Mapping the World

The Airbnb Tech Blog
5 min readJan 7, 2015


By Harrison Shoff

People are always surprised when I tell them about Zack Walker, Airbnb’s in-house cartographer, who works on mapping the world.

They say, “the world is already mapped! There’s Google Maps, Foursquare, Yelp, Garmin, National Geographic, Zheng He, Isabella Bird, Lewis & Clark & Sacagawea, Leif Erikson, the Planet Earth series narrated by David Attenborough…”

Which is true, so what’s all this about?

This is all about “AT-AT,” a new internal tool we built to understand locations and their relationships to other locations. It looks like this:

Big questions and hard problems

At Airbnb, the question we want to answer is how do you understand a place without ever having been there?

How do you capture why your friend said you wouldn’t like Fisherman’s Wharf, but you should still go there to get a double double from In N Out?

How do you know where in the world will make for your perfect trip?

Current solutions

We currently tackle this problem in a number of ways:

  • When you’re searching for a place to stay, our location relevance model lets the Airbnb community inform future guests about great places to stay.
  • When you’re exploring new places to experience, Airbnb Neighborhoods combines local editorial content with the handy, need-to-know information alongside professional photos to explore a place without having to leave your chair.
  • Our discovery team is building big things with natural language processing and machine learning algorithms to understand reviews, listing descriptions, and search patterns to recommend the perfect place to stay right from our homepage.
  • Host guidebooks let you find great recommendations from the host.

These products combine to help Airbnb travelers discover all of the wonderful places that make up a city, not just downtown areas where traditional accommodations are normally found.

Airbnb accommodations (red) and traditional accommodations (blue) in San Francisco

Location is a crucial building block for a number of our engineering efforts. Our team needs to help the Airbnb traveler mitigate their number one concern when finding a place to stay: location. On the flipside we want to highlight the million-plus unique listings opened up by Airbnb hosts around the world.

What’s next

Neighborhoods can only take you so far when trying to match you with the perfect place to stay.

There are culturally significant areas or regions that aren’t drawn on maps. They mostly live in the minds of the local community that calls those areas home. These areas might be a unique part of town along a single road, cutting through 3 neighborhoods. Or they might be a way to describe something in common among multiple neighborhoods.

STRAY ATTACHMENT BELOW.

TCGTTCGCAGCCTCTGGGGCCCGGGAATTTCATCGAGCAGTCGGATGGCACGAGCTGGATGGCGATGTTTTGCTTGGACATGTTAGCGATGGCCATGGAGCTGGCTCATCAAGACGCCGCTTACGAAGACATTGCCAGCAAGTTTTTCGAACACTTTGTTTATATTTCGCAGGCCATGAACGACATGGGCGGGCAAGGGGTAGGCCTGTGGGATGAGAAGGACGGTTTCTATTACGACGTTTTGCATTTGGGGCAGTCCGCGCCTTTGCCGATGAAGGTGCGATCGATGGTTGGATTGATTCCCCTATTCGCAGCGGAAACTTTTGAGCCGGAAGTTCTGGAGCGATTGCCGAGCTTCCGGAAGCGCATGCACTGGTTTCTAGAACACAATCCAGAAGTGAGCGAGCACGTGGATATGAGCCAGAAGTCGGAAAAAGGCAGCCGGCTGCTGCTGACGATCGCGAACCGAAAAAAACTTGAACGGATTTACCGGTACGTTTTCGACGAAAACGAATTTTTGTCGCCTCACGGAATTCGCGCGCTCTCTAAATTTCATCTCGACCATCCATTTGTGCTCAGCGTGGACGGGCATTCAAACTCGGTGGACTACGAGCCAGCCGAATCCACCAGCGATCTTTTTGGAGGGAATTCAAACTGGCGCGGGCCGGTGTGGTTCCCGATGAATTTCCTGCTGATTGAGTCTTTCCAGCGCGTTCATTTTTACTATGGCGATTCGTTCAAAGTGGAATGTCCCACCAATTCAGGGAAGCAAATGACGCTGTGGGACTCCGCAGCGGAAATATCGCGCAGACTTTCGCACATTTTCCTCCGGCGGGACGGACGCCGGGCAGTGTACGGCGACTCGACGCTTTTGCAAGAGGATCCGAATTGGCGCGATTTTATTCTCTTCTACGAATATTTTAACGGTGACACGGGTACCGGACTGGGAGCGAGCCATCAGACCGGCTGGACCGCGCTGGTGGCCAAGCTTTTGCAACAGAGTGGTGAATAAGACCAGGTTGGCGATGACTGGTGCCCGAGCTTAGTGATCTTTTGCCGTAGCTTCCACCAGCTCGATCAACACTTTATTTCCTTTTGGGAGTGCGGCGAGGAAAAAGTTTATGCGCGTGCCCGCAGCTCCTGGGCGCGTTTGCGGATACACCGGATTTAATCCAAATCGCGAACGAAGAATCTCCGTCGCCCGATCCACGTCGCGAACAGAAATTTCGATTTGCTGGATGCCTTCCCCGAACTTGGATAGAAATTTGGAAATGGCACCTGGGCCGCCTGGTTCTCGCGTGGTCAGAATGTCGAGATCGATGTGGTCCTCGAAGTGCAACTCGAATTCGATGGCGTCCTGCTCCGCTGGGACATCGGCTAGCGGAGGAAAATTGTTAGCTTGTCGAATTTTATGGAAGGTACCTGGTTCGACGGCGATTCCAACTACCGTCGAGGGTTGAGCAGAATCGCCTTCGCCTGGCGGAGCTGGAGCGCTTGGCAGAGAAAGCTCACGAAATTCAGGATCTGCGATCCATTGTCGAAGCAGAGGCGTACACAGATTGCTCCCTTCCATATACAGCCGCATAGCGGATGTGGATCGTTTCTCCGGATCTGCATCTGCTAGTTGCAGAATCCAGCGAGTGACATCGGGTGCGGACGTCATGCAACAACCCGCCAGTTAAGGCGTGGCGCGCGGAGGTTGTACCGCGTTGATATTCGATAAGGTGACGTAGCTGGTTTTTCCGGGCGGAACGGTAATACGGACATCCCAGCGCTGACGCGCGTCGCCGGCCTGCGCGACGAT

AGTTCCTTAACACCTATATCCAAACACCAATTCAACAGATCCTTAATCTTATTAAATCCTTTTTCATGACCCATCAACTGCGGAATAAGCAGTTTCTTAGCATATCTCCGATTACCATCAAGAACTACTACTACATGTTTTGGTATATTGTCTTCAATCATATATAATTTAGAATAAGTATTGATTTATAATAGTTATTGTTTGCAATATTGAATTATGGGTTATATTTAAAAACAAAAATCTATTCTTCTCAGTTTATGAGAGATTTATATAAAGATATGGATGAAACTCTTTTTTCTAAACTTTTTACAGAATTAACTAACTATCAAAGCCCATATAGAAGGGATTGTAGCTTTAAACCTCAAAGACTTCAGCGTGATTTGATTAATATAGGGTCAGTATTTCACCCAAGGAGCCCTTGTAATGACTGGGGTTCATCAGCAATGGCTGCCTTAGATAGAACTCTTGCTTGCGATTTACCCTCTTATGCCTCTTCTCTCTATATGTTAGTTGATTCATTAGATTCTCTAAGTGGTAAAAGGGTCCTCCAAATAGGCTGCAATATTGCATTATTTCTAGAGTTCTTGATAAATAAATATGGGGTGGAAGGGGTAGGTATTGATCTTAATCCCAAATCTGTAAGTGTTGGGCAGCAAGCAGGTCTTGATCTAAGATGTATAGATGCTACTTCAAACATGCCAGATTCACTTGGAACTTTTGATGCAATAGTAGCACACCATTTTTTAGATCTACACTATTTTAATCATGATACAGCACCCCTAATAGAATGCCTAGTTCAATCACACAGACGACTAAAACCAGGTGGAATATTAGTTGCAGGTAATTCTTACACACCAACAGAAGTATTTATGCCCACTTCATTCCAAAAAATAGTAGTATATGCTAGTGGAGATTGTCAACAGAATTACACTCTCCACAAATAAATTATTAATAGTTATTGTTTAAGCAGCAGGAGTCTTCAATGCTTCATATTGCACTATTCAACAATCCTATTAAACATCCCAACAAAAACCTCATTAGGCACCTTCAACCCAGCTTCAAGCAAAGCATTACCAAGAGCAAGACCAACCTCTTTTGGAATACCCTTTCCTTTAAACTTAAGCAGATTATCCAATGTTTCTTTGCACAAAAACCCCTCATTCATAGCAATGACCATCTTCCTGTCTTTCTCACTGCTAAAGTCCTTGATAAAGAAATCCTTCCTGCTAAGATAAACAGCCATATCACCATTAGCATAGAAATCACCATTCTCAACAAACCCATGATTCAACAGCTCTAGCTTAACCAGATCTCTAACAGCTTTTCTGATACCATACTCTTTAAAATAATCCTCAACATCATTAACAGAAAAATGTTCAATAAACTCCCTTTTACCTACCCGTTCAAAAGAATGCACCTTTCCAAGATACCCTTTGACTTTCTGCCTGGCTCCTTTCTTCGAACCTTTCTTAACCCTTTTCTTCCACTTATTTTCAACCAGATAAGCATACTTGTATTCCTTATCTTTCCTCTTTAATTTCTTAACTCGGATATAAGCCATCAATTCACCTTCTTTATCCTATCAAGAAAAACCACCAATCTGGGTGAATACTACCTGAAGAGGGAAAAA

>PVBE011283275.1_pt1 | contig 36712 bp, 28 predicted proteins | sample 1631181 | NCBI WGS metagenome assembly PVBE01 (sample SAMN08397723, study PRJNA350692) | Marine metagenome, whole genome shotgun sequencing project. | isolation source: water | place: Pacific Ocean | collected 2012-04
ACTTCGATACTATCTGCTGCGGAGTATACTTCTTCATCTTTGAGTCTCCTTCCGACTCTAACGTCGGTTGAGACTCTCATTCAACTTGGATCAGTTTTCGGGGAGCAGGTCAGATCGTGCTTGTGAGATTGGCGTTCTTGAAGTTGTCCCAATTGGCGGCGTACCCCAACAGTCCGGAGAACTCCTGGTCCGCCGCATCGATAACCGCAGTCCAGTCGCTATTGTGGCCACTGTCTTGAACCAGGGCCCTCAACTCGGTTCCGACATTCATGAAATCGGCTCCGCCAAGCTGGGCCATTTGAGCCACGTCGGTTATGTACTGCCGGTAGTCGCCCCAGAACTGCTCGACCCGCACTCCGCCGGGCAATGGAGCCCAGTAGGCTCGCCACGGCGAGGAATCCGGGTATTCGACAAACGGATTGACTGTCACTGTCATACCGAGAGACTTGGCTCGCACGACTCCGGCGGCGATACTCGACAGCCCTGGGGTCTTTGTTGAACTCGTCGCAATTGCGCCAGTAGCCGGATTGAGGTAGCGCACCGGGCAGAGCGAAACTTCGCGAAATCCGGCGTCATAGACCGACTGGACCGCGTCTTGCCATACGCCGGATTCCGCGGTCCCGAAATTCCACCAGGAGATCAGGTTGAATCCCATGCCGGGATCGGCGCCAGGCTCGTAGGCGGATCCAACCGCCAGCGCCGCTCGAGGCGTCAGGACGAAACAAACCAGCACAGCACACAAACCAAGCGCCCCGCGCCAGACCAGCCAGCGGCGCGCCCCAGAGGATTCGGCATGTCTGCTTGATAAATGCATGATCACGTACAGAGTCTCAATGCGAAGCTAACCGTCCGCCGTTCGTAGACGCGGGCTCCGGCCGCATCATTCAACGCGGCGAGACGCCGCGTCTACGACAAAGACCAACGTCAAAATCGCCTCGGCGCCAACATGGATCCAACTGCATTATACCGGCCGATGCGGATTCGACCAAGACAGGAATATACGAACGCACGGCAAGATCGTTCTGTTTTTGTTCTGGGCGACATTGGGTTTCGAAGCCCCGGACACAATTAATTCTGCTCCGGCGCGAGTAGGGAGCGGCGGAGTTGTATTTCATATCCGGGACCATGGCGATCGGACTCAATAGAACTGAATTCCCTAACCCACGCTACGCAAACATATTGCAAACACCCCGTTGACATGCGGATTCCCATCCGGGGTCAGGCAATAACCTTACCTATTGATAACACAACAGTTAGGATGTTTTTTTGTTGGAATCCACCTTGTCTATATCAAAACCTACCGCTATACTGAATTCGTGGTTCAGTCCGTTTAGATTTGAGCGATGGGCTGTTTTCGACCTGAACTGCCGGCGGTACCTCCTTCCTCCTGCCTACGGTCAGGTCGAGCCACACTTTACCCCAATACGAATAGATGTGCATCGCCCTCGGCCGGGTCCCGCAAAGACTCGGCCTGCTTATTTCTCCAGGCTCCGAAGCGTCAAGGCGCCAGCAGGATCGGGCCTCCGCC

Finding and mapping these places takes a heroic effort on Zack Walker’s part. He researches historical and current data, talks with folks from the community, and answers emails from hosts to build a clear image of how locals understand their place in the world.

So when you’re looking for a place to stay in “wine country” in Northern California we should be showing you Napa and Sonoma and helping you understand the differences and similarities between the two counties.

While we were very excited to make this happen, this wasn’t possible with our current architecture and existing internal tools. We needed something bigger.

Enter project AT-AT

A small team consisting of Christopher Lin, Alex Blackstock, Daniel Loreto, and myself set out to build the tool to help Zack Walker’s pursuit of mapping the world.

A note on the project code name: Zack wouldn’t let us call it “The Walker System”, so Christopher Lin did the next best thing and used a Star Wars reference (the Imperial Walker or All-Terrain Armored Transport, commonly called “AT-AT”).

AT-AT’s tech stack looks like this:

Our first step was generalizing the existing system so it could handle various geographical polygons (continents, countries, market areas, special regions, towns) and not just cities and neighborhoods.


When a polygon is created, the backend calculates the following:

  • Ancestor polygons of the higher type, polygons that contain this polygon (San Francisco => SoMa)
  • Adjacent polygons of the same type, polygons that overlap/border (SoMa => Civic Center)
  • Descendant polygons of a lower type, polygons that this polygon contains (SoMa => Folsom Street Fair)
  • The lat/lng of the centroid of the polygon


Navigating a workspace of polygons can be tricky. It took us a few iterations before we landed on interaction patterns that let the UI disappear into the background.

The basic tenents of the system’s UI:

  1. Don’t break the back button
  2. Render only what’s necessary
  3. Reveal information as needed
  4. Get out of the way

We settled on the following interactions: a single click selects a polygon and renders only its adjacent polygons,

and a double-click snaps to the selected polygon.

A tooling culture

Building the future of travel requires a number of special tools working together in the background.

AT-AT is just one of these tools, acting as the foundation for capturing location data for other services and tools to consume — the first step towards answering “Where’s the perfect next trip for me?”

When building tools, remember that you’ll never be able to predict the use cases of the future.

And you’ll learn the most from shipping.

Special thanks

Zack Walker, Ben Hughes, Andy Kramolisch, Ann Montgomery.

Check out all of our open source projects over at and follow us on Twitter: @AirbnbEng + @AirbnbData

Originally published at on January 7, 2015.



The Airbnb Tech Blog

Creative engineers and data scientists building a world where you can belong anywhere.